I’m Waging the Good War Against Paper

Last December, my husband and I set up a managed account with one of the brokerage firms. We expected a few extra pieces of mail as the account ramped up. We certainly did not expect the flood of mail that started appearing in our mailbox as we received confirmations of trades and prospectus information from companies. The photo at left shows the 3 inches of mail that arrived from that one account in just one week.

Once I realized what was happening, we quickly switched to e-mail confirmations and statements.I vowed to do more to reduce the paper tsunami that swallows my mailbox every week but then entropy set in and I just resigned myself to simply standing in front of the garbage can as I reviewed my mail.

Well, turns out I have another opportunity to reduce my carbon footprint and save trees. We’re moving next week, which means I get to contact all my creditors and vendors to give them my new address. In the process, I’m switching to e-statements whenever I can. I like how Schwab retains my statements for 10 years. And I love that ExxonMobil is planting a tree in my name because I switched to e-statements for my DRIP. Wherever I can, I’m receiving bills through my online banking account and paying online.

According to Matador Network, “The average person in the US receives nearly 11 pieces of junk mail each week, or 560 pieces a year. This amounts to 4.5 million tons of junk mail yearly, of which 44% goes straight to the landfill unopened and unread.” Apparently, eliminating US junk mail would be like taking 480,000 cars of the road!

So what can we all do to reduce our paper consumption? Here’s what I’ve learned:

  • Opt out of credit card offers by going to http://www.optoutprescreen.com/; btw, this has the added benefit of making you less likely to be victimized by identity theft from people stealing these credit card offers and opening up accounts in your name.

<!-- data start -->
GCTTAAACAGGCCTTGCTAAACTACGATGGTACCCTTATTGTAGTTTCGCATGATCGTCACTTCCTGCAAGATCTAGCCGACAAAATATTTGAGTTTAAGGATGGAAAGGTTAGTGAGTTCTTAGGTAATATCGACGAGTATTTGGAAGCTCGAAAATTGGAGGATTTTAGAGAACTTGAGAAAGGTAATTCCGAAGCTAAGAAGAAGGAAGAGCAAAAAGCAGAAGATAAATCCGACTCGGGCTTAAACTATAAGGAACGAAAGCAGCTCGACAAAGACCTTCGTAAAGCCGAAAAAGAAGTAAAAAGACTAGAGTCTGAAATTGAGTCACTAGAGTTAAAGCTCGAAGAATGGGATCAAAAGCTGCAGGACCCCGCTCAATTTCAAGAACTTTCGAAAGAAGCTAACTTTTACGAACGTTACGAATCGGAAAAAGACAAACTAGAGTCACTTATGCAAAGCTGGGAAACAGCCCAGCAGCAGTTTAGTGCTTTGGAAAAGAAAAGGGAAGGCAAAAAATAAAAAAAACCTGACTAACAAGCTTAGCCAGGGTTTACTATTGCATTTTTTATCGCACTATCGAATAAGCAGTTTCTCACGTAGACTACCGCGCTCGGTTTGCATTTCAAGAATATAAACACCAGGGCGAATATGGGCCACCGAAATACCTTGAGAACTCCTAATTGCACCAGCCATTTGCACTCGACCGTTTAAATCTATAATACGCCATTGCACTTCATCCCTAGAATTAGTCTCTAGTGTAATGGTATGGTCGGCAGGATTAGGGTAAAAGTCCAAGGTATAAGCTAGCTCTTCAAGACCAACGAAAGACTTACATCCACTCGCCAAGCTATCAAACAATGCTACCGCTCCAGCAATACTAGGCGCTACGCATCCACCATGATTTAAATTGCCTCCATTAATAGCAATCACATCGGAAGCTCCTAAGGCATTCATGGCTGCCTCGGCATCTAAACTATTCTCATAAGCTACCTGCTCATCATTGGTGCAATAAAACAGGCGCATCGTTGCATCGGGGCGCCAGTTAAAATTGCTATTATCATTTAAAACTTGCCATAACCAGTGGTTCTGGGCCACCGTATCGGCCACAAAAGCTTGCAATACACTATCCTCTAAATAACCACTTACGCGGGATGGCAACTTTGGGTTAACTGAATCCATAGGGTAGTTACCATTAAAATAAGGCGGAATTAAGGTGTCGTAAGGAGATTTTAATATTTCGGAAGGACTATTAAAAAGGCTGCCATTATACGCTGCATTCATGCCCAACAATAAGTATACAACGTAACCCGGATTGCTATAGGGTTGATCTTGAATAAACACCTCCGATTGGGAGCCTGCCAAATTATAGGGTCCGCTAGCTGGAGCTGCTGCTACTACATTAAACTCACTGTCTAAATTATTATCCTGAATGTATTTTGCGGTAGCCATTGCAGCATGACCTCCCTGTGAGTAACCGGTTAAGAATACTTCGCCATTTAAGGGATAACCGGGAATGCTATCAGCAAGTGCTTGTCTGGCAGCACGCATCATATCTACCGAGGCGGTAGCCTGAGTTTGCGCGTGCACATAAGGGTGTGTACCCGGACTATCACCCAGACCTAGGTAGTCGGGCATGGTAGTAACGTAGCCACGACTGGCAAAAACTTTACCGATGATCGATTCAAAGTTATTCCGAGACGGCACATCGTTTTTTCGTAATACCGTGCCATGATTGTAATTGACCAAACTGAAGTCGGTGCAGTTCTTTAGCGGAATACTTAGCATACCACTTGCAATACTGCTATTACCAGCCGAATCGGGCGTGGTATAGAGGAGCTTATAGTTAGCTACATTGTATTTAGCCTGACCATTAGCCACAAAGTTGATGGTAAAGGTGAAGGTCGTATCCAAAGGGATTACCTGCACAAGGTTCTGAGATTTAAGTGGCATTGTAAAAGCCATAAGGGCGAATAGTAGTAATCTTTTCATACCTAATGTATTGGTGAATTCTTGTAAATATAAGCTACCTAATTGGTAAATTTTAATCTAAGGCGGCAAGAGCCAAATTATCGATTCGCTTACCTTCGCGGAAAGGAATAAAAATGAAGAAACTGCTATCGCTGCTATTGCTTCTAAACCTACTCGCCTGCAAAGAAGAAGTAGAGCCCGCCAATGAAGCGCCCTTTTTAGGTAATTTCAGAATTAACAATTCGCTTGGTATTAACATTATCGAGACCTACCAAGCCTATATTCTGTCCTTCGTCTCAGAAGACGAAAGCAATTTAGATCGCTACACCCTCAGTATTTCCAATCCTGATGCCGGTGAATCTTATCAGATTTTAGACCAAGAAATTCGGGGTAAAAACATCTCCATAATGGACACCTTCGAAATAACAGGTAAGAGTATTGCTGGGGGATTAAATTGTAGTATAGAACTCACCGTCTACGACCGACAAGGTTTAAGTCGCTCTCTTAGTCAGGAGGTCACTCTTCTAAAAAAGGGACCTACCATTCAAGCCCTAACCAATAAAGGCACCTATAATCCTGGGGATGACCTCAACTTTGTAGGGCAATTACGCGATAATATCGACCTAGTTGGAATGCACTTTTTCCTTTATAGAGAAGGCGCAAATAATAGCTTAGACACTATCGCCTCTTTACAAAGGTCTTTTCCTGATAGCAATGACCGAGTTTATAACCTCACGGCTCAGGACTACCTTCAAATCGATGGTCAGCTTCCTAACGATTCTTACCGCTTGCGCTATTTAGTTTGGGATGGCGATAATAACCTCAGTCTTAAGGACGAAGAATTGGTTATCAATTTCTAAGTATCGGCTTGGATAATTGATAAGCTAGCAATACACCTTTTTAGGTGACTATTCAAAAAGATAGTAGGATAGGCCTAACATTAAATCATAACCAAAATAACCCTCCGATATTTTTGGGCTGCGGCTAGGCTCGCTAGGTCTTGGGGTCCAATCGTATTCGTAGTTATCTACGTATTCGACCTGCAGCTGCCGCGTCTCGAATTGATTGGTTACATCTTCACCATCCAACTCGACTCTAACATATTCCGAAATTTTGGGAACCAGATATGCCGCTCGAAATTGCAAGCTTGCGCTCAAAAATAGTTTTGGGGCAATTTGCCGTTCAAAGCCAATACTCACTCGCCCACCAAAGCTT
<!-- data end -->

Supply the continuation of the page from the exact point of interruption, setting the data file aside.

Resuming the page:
• Contact the Direct Marketing Association and opt out of about 75% of direct marketers’ lists by going to DMAchoice.
  • Configure your online banking account to send you e-mail notifications when you have a new bill and stop paper bills.
  • Take the time to cancel unwanted subscriptions and catalogs; this is the most time-consuming because it’s easy to just pitch the unwanted stuff in the trash but think of the trees you’re NOT killing by making the effort.
  • Print everything double-sided.
  • Watch what I’m printing. Before I hit print, I check to make sure I’m not printing unnecessary pages. I once nearly used up a ream of paper when I accidentally printed a search results page that had hundreds of pages of debug code. Ugh, that was not pretty.

In doing research for this blog post, I found cute suggestions for ways to reuse junk mail as scrap paper, but I don’t believe that solves the problem: the trees had to be cut down in the first place. Besides, junk mail is some of the most expensive paper because it’s coated and printed in four color.

My goal is to trim the crap that appears in our physical mailbox by 50% by the end of the year. I’ll let you know early next year if I met my goal. How about you? Are you overrun by paper? What are you doing in the war against paper?

6 thoughts on “I’m Waging the Good War Against Paper

  1. Outstanding goal!
    Don’t know where those junk mail statistics come from–there are many days when we receive 11 pieces of junk mail. It’s a real pain since we don’t throw anything away without shredding our name and address.
    Thanks for the info. I’m joining the fight!

  2. Thanks Joanna! You have inspired me to contact my investment firm today. I already use online banking and what a joy it is! Thanks for the additional optout web site info as well. Great cause for the planet and my sanity!

  3. The irony of the opt out site is that if you want to opt out permanently, you have to actually PRINT it out and mail it to them…!

    I do almost all of the above, but I’m going to the DMA site directly after leaving this comment. I also print very little on paper; I print to PDF a lot, and save most of my files electronically. I do have important documents on paper, but for the most part, it’s electronic.

  4. I have the same problem with credit card companies. Some of them almost on regular bases send me “you have been selected bla bla” mail with at least 4 to 5 sheets of glossy paper, not to mention the plastic dummy credit cards attached.
    It makes me sad to be receiving so much paper and having them all go directly to the shredder. Though, I must say, the dummy plastic cards come in handy when scraping things off of smooth surfaces like decals on windows and mirrors :-)

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